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Am J Drug Alcohol Abuse. 1999 Aug;25(3):495-515.

Modified therapeutic community for homeless mentally ill chemical abusers: emerging subtypes.

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  • 1Center for Therapeutic Community Research, National Development and Research Institutes, Incorporated, New York, New York, USA.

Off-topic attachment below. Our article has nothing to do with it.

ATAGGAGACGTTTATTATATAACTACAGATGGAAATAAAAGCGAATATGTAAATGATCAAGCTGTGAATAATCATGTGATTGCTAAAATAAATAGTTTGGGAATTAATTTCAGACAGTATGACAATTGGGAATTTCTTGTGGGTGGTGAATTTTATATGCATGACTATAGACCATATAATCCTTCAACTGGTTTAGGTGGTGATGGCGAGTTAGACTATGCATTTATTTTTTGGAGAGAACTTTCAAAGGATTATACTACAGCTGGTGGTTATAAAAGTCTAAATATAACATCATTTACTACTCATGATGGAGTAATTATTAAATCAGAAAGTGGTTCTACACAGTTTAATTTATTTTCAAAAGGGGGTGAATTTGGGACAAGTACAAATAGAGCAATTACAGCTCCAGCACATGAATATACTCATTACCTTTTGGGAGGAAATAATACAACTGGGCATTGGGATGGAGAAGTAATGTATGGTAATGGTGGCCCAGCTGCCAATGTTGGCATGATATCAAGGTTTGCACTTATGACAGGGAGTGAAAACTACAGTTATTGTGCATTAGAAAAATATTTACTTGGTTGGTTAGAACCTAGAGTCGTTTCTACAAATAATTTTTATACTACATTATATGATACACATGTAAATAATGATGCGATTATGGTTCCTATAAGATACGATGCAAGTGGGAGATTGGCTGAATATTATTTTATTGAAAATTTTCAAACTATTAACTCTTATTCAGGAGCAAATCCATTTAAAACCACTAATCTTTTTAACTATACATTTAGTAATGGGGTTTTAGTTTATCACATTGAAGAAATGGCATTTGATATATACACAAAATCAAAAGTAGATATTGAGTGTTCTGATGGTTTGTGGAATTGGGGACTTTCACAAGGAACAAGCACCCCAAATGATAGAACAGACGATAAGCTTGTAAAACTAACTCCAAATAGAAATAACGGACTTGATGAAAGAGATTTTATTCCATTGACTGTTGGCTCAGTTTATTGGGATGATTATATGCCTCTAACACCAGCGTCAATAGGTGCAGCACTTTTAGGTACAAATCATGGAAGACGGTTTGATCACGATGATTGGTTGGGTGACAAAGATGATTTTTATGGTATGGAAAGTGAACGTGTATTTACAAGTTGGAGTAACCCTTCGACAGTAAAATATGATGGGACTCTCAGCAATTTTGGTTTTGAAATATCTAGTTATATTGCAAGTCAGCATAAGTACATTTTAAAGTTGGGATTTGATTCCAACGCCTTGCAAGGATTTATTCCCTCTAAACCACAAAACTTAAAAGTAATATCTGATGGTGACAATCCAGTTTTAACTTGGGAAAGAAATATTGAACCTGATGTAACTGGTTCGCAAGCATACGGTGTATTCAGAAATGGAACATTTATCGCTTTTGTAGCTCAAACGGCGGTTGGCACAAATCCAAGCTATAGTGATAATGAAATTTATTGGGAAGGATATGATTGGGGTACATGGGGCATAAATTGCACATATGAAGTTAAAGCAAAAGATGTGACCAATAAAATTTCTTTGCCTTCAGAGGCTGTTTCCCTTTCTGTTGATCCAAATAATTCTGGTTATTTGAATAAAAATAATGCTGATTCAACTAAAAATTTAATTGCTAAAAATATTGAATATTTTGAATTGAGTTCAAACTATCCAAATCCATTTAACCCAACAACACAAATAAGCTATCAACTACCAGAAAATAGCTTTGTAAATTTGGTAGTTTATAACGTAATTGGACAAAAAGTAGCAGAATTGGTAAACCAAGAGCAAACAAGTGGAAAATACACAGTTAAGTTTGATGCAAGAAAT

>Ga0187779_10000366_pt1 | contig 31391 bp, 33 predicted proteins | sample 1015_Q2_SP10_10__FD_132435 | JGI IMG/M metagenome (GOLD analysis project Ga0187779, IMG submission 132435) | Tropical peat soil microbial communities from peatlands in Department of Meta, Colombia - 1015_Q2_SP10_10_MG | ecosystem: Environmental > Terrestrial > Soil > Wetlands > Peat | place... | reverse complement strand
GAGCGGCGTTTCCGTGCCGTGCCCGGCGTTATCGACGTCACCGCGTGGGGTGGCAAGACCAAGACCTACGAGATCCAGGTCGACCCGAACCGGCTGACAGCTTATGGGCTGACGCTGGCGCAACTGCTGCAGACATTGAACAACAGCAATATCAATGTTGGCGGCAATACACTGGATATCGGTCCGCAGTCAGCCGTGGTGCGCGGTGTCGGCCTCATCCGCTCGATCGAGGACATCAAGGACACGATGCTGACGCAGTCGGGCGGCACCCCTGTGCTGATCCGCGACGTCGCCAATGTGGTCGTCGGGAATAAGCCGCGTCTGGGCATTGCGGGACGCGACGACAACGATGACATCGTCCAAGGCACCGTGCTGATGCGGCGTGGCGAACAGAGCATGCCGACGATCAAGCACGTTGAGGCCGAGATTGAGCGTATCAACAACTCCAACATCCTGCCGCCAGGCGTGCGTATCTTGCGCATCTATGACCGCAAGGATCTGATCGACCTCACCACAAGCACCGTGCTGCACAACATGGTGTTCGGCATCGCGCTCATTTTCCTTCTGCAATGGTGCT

This paper is one of a series reporting on a clinical field trial evaluating the efficacy of the modified therapeutic community (TC) approach for the treatment of homeless mentally ill chemical abusers (MICAs). The social and psychological characteristics of the treatment sample were described in an earlier paper; the purpose of the present report was to categorize subtypes of homeless MICA clients to predict with greater accuracy their treatability in modified TCs. An index that consistently correlated with treatment-relevant variables was identified for each of three dimensions; Homelessness (residential instability), Mental Illness (current severity), and Substance Abuse (current substance abuse/dependence diagnosis). These indices yielded distributions that captured the variability in the sample with respect to a number of variables, including drug use, criminality, human immunodeficiency virus (HIV) risk (sexual behavior), psychological status, and motivation. Bivariate and multivariate analyses showed that the indices were not strongly related to demographic variables such as race/ethnicity, age, or gender, but were significantly associated with baseline drug use, criminal activity, HIV risk (sexual behavior), psychological symptoms, and motivation and readiness. These findings indicate that, even among those admitted to residential treatment for substance abuse, homeless MICA clients are not homogeneous; rather, subgroup differences emerge among the indices of homelessness, mental illness, and substance abuse. The efficacy of treatment in modified TCs for these subgroups will be assessed in subsequent papers examining the relationships among the three indices, client retention, and outcomes during and subsequent to residential treatment.

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